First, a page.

Using Video Interpretation to Enhance Care for Patients With Limited English Proficiency

Doctor and patient look at tablet, smiling; video interpretation in medical setting

More than 27 million people in the United States, over 8% of the population, have limited English proficiency (LEP). For these patients, having access to interpretation services throughout the continuum of care is essential to receiving optimal care. This is an especially crucial—and challenging—issue in otolaryngology-head and neck (ENT) surgery, where patients often struggle with speech, language, or hearing problems.

Regan W. Bergmark, MD, a sinus and endoscopic skull base surgeon in the Division of Otolaryngology-Head and Neck Surgery at Brigham and Women’s Hospital, has long been interested in health equity, healthcare access, and outcomes. She is a co-principal investigator on a project aiming to advance language-concordant care in otolaryngology-head and neck surgery throughout the Mass General Brigham system. The team is trialing a mobile app that provides patients and physicians with live video interpretation on demand.

“We’re trying to make sure all our patients can access truly equitable, high-quality care regardless of their background or language,” Dr. Bergmark says.

United Against Racism, a Mass General Brigham initiative designed to combat systemic racism in healthcare, is funding this work. The current grant focuses on disparities in care access among LEP patients and Black and Latinx patients in otolaryngology-head and neck surgery. Participating Mass General Brigham institutions include the Brigham, Massachusetts General Hospital, and Mass Eye and Ear.

Complex Referral Patterns Lead to Navigation Troubles

Ciersten A. Burks, MD, Mass General Brigham/Mass Eye and Ear chief resident, has been involved in Dr. Bergmark’s work since early in her residency training. She bemoans the significant disparities that Black, Latinx and LEP patients face in accessing care.

“There are multifactorial reasons for this, including referral patterns, insurance type and status, lack of diversity in the physician/surgeon workforce and the impact of systemic racism,” Dr. Burks says. “In head and neck cancer, this can have a negative impact on stage at time of diagnosis and subsequent morbidity and mortality.”

Dr. Bergmark agrees that complex referral patterns are a particular concern in LEP patients. “We see people referred to us by a PCP or specialist, who self-refer, who come into an emergency department for an emergency, who transfer from one hospital to another,” she says. “There are many possible steps. And in any of those pathways, LEP patients have more trouble navigating the system and are less likely to make it to our doorstep.”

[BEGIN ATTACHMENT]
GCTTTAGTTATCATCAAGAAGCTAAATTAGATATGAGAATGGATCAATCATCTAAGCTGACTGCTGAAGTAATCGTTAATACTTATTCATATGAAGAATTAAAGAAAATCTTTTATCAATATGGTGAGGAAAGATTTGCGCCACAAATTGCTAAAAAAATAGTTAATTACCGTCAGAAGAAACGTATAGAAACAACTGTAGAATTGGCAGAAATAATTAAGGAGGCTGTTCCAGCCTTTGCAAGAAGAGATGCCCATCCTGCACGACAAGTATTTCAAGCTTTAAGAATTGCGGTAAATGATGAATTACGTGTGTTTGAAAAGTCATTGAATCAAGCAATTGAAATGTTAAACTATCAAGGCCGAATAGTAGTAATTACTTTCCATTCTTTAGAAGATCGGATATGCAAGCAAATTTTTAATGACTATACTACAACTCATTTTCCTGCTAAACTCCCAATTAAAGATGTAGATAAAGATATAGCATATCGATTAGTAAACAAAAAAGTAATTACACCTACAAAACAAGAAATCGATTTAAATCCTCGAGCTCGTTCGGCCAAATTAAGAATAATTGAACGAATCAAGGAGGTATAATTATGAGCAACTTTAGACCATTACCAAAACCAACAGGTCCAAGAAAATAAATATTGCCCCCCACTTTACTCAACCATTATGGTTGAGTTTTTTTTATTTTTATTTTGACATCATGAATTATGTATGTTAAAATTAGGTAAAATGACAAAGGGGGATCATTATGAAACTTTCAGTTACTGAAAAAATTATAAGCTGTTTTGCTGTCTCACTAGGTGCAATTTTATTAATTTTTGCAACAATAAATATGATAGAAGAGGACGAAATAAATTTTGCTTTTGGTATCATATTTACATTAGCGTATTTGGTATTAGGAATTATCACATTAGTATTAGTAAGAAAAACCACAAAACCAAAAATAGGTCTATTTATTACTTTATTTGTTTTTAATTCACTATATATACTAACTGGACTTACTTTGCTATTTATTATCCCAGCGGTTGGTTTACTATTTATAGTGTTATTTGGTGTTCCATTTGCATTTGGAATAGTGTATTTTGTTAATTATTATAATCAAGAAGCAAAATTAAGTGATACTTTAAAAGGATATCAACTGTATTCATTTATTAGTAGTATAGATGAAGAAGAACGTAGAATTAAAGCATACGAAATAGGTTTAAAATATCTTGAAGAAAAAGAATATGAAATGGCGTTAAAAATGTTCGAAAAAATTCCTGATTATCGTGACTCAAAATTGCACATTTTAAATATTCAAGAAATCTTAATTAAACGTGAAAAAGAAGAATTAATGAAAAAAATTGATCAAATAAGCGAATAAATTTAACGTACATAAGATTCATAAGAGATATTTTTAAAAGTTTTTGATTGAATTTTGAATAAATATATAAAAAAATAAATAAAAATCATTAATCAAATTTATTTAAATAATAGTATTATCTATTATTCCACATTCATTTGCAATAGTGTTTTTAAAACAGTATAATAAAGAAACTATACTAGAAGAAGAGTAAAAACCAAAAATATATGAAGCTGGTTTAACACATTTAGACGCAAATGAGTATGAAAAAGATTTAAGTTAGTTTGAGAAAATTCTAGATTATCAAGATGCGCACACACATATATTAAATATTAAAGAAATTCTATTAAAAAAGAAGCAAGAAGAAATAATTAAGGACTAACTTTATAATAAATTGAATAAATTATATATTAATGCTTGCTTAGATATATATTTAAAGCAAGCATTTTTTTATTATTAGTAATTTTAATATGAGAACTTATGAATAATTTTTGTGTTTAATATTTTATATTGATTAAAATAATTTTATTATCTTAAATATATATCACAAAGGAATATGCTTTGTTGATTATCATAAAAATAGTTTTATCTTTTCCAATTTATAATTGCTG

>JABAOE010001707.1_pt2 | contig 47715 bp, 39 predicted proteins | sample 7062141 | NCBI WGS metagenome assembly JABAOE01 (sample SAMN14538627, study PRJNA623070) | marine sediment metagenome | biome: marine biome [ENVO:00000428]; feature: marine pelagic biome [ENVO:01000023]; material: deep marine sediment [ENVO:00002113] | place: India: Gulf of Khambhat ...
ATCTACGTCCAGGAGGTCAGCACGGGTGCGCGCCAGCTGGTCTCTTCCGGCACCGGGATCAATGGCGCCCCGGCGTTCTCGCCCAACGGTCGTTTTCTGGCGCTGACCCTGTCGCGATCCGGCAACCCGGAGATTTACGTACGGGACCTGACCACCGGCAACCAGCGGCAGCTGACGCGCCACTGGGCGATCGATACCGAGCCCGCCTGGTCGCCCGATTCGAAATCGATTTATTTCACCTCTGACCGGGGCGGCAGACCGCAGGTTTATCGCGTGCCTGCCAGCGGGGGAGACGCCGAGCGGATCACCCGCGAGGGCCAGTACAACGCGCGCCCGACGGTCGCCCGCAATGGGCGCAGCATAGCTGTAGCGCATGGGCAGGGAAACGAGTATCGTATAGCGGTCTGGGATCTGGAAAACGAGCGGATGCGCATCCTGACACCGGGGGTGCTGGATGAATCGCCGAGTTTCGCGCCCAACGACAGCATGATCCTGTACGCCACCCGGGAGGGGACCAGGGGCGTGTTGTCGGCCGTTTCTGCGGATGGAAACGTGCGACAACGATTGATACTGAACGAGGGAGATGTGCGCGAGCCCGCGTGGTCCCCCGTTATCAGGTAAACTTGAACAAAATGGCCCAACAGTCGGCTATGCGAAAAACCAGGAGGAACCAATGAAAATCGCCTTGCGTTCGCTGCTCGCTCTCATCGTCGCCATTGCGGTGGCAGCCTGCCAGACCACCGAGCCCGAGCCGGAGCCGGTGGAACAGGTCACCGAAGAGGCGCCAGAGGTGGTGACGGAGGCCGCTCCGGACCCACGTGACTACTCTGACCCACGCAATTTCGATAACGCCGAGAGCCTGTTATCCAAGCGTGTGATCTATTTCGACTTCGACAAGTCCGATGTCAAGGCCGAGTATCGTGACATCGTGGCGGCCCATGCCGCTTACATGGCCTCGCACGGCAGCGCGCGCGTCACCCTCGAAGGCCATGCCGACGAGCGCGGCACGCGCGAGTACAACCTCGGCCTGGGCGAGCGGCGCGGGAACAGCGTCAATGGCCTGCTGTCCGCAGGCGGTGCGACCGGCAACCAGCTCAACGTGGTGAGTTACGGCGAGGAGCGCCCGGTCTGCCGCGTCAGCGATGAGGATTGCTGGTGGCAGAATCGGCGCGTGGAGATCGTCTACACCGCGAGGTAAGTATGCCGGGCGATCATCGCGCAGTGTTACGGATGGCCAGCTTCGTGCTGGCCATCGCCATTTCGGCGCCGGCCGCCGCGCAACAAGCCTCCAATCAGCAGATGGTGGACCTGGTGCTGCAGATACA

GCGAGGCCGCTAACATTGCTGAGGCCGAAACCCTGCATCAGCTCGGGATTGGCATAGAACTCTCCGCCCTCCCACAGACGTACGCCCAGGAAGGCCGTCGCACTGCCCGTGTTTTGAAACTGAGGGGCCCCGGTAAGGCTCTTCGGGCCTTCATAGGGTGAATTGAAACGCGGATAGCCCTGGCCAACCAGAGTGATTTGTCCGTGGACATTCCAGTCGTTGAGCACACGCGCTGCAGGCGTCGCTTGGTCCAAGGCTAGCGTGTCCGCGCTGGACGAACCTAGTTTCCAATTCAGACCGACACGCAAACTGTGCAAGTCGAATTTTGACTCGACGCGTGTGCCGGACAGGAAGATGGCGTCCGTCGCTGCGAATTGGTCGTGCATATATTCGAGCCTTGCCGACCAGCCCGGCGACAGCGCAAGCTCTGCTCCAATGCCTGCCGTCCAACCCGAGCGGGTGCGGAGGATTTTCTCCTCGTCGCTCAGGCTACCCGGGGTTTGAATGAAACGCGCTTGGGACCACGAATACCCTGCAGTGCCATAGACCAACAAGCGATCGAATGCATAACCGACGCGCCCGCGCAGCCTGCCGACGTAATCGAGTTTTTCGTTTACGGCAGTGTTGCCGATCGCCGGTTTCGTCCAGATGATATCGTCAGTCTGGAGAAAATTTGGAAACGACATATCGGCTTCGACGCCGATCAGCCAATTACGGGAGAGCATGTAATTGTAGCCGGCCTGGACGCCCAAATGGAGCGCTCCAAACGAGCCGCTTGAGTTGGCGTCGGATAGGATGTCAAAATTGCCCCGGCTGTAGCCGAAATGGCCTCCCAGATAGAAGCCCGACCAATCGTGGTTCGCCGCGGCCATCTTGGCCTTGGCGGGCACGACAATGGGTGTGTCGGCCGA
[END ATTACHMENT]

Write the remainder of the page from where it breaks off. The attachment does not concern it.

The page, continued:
In the project’s first year, Dr. Bergmark and her team worked to ensure patient instructions and selected patient-reported outcome metrics (PROMs) and other materials were available for patients in multiple languages. Then they shifted their focus to language concordance—clinical encounters where the patient and physician communicate in a shared language.

The solution being trialed among residents and surgeons is a mobile interpretation app that connects patients and physicians via video with an interpreter. Gezzer Ortega, MD, MPH, a colleague of Dr. Bergmark’s in the Brigham’s Center for Surgery and Public Health, has been a key collaborator in this work.

“In ENT, many patients have conditions that limit their hearing, speech, or communication capacity. Adding a language barrier on top of that complicates things even further,” Dr. Ortega says. “If you want to address inequities in ENT, you must be mindful of the barriers that may exist because of the conditions patients are facing as well as the access disparities inherent in any surgical subspecialty.”

Finding a Solution That Fits Into Surgeon Workflows

Dr. Bergmark stresses that while in-person interpretation is the gold standard, it isn’t always possible due to surgeons’ workflows.

“We might round very quickly on a number of patients in the morning before starting OR cases, or we might round in the middle of the day between cases and aren’t sure when we’ll need interpretation,” she says. “So, we need to have these additional encounters where we can communicate effectively with patients with LEP and vice versa. Even waiting 20 minutes for an interpreter doesn’t fit into our workflow.”

The project’s next phase, which started recently, is testing an app that allows patients to call up a video interpreter on demand from anywhere. Dr. Bergmark imagines many use cases, such as patients who are picking up a prescription from a pharmacy and need assistance understanding the instructions.

“We need to make it faster to access video or in-person interpretation—it should be instant. Anything that makes it easier for providers to deliver great care is a huge win,” Dr. Bergmark concludes. “We’re lucky to be part of a system that is investing heavily in these translation and interpretation efforts.”

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